Sylvia Poggioli 2011
Kainaz Amaria/NPR
Sylvia Poggioli 2011
Kainaz Amaria/NPR

Sylvia Poggioli

Senior European Correspondent, Rome, Italy

Sylvia Poggioli is senior European correspondent for NPR's international desk covering political, economic, and cultural news in Italy, the Vatican, Western Europe and the Balkans. Poggioli's on-air reporting and analysis have encompassed the fall of communism in Eastern Europe, the turbulent civil war in the former Yugoslavia and how immigration has transformed European societies.

Since joining NPR's foreign desk in 1982, Poggioli has traveled extensively for reporting assignments. Most recently, she travelled to Norway to cover the aftermath of the brutal attacks by an ultra-rightwing extremist; to Greece, Spain, and Portugal for the latest on the euro-zone crisis; and the Balkans where the last wanted war criminals have been arrested.

In addition, Poggioli has traveled to France, Germany, United Kingdom, The Netherlands, Belgium, Austria, Sweden, and Denmark to produce in-depth reports on immigration, racism, Islam, and the rise of the right in Europe.

Throughout her career Poggioli has been recognized for her work with distinctions including: the WBUR Foreign Correspondent Award, the Welles Hangen Award for Distinguished Journalism, a George Foster Peabody and National Women's Political Caucus/Radcliffe College Exceptional Merit Media Awards, the Edward Weintal Journalism Prize, and the Silver Angel Excellence in the Media Award. Poggioli was part of the NPR team that won the 2000 Overseas Press Club Award for coverage of the war in Kosovo. In 2009, she received the Maria Grazia Cutulli Award for foreign reporting.

In 2000, Poggioli received an honorary Doctor of Humane Letters from Brandeis University. In 2006, she received an honorary degree from the University of Massachusetts at Boston together with Barack Obama.

Prior to this honor, Poggioli was elected a Fellow of the American Academy of Arts and Sciences "for her distinctive, cultivated and authoritative reports on 'ethnic cleansing' in Bosnia." In 1990, Poggioli spent an academic year at Harvard University as a research fellow at Harvard University's Center for Press, Politics, and Public Policy at the Kennedy School of Government.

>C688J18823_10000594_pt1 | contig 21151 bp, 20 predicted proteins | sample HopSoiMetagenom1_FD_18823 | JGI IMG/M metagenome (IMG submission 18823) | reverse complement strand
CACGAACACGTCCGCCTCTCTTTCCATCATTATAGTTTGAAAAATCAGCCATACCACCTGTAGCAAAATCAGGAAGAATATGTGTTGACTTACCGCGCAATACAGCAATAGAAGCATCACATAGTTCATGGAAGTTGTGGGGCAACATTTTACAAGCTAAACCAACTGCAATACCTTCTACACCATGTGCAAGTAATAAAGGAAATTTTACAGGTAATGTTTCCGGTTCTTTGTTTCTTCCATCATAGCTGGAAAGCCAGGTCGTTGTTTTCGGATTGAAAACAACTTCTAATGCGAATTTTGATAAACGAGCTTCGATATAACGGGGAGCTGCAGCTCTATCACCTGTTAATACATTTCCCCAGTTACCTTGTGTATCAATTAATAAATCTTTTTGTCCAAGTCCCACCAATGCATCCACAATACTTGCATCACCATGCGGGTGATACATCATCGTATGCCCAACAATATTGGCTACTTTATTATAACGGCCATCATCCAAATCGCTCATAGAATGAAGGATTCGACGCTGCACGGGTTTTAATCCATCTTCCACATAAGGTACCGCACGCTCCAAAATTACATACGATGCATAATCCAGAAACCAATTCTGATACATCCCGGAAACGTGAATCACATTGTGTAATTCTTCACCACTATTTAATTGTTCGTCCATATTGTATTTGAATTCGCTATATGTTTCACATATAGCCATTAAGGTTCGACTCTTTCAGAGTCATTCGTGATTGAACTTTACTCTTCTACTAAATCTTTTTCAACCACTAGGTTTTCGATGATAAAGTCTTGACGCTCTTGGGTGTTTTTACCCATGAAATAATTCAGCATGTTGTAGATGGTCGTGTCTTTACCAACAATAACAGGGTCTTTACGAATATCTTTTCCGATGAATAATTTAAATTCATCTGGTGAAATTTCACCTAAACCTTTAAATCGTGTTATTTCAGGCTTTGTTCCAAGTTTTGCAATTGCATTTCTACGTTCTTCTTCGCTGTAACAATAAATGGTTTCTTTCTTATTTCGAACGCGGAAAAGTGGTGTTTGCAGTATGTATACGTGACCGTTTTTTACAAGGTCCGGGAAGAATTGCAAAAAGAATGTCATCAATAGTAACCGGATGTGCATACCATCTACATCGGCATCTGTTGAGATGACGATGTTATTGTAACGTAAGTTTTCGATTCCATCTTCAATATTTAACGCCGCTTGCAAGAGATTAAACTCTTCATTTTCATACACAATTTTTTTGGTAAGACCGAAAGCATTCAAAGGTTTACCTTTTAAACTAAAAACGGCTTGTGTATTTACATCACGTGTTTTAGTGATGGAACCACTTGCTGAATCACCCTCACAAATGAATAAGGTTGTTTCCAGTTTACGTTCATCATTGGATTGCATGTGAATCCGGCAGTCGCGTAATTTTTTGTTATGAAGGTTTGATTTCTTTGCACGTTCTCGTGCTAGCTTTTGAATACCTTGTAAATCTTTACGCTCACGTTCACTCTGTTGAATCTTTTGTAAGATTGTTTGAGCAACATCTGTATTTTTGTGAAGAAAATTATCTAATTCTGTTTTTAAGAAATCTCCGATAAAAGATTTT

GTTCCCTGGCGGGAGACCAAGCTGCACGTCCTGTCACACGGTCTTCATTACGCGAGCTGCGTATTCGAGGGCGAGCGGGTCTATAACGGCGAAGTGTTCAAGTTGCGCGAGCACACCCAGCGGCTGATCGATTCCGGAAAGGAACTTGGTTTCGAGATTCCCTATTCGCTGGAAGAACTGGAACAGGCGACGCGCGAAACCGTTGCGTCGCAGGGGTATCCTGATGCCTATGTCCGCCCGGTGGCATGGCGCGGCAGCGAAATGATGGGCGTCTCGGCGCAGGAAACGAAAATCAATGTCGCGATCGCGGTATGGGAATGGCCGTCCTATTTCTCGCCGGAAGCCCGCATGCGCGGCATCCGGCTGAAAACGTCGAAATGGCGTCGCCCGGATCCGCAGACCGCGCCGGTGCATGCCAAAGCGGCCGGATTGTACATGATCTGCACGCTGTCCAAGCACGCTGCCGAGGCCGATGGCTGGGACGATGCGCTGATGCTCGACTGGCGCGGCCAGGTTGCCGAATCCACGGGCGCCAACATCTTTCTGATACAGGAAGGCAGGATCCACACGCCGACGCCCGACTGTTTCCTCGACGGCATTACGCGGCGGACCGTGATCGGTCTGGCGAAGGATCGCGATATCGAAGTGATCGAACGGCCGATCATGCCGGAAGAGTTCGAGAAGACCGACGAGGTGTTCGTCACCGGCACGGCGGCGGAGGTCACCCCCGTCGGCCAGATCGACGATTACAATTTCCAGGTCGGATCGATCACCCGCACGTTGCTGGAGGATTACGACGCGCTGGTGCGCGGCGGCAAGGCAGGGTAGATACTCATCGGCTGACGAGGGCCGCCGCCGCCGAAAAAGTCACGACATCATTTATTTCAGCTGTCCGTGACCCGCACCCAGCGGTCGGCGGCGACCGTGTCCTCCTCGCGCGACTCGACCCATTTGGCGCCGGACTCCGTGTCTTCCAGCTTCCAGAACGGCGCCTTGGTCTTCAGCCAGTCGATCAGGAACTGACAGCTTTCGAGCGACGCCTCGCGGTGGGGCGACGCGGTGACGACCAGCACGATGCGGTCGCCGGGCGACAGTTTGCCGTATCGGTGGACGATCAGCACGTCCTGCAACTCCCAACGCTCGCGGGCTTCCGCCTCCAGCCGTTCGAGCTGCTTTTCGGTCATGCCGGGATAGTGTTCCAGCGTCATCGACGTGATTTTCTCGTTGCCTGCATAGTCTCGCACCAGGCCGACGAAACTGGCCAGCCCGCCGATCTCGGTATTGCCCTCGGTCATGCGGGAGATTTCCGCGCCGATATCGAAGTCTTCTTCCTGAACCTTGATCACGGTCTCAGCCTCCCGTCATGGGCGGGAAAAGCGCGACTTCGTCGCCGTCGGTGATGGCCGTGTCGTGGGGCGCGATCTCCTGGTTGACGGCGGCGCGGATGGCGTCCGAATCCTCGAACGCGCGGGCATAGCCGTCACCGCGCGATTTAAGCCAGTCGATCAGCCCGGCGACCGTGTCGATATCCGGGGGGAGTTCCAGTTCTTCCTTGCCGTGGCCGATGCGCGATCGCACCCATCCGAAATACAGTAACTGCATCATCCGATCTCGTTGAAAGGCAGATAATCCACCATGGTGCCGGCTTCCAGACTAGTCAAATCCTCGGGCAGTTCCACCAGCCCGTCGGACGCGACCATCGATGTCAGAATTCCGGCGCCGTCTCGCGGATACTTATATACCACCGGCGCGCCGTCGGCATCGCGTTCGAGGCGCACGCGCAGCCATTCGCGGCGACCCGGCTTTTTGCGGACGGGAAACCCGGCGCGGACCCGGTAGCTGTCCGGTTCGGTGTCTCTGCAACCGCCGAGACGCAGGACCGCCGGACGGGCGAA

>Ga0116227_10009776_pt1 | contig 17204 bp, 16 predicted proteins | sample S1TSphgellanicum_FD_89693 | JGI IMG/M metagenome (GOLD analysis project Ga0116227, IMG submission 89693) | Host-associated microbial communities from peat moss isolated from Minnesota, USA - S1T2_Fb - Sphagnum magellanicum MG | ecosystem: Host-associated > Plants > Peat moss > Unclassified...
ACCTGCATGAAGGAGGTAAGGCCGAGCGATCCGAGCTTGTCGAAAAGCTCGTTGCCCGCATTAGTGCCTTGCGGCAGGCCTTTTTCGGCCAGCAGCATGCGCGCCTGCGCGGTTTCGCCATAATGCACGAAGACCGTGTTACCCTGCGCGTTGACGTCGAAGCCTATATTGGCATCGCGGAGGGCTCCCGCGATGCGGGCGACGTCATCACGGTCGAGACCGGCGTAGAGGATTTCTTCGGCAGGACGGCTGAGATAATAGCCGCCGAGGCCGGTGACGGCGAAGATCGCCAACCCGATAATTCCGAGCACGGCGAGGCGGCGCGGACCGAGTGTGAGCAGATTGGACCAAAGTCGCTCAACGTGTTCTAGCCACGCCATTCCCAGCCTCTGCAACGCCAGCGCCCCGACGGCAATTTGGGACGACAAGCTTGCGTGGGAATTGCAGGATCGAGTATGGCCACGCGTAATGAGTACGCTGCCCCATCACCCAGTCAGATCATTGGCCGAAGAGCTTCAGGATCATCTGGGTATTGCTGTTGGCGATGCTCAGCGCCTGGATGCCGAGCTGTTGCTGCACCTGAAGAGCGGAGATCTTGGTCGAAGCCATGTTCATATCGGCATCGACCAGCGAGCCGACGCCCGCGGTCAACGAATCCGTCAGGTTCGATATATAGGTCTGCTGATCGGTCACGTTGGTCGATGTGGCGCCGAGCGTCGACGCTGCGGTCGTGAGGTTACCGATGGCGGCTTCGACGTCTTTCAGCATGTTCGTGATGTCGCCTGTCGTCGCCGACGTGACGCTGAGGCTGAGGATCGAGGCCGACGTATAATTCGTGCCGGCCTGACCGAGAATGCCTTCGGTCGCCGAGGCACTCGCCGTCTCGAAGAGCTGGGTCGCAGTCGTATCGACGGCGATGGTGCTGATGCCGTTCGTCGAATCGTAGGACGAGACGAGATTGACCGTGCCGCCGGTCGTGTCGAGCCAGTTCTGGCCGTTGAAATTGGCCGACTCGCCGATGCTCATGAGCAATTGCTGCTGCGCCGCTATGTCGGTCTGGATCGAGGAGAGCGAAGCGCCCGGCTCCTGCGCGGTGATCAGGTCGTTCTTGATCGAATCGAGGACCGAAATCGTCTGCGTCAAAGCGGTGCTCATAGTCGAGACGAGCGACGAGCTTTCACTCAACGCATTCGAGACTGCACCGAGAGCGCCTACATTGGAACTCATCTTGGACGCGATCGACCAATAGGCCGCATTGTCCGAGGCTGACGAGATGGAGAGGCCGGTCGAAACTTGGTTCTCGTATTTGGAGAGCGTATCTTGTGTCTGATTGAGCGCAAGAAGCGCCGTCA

From 1971 to 1986, Poggioli served as an editor on the English-language desk for the Ansa News Agency in Italy. She worked at the Festival of Two Worlds in Spoleto, Italy. She was actively involved with women's film and theater groups.

The daughter of Italian anti-fascists who were forced to flee Italy under Mussolini, Poggioli was born in Providence, Rhode Island, and grew up in Cambridge, Massachusetts. She graduated from Harvard College with a Bachelor's degree in Romance languages and literature. She later studied in Italy under a Fulbright Scholarship.

[+] read more[-] less

Sylvia Poggioli holds her hard-earned new Italian driver's license. After intense cramming, she aced the exam. The total cost for driving school, exam and license fees came to nearly $700. Courtesy of Sylvia Poggioli/NPR hide caption

toggle caption Courtesy of Sylvia Poggioli/NPR

Letter From Rome: The Hardest Exam Is The Driving Test

  • Download
  • <iframe src="https://www.npr.org/player/embed/484161437/484215947" width="100%" height="290" frameborder="0" scrolling="no" title="NPR embedded audio player">
  • Transcript

Pope Francis Speaks Of 'Genocide' In Armenia Visit

  • Download
  • <iframe src="https://www.npr.org/player/embed/483426396/483426399" width="100%" height="290" frameborder="0" scrolling="no" title="NPR embedded audio player">
  • Transcript

Pope Francis (center), flanked by the head of Armenia's Orthodox Church Karekin II (seventh left) and Catholicos Aram I (sixth right), celebrated an Armenian-Rite Mass in St. Peter's Basilica in April 2015. Pope Francis called the slaughter of Armenians by Ottoman Turks "the first genocide of the 20th century," sparking a diplomatic rift with Turkey. L'Osservatore Romano/AP hide caption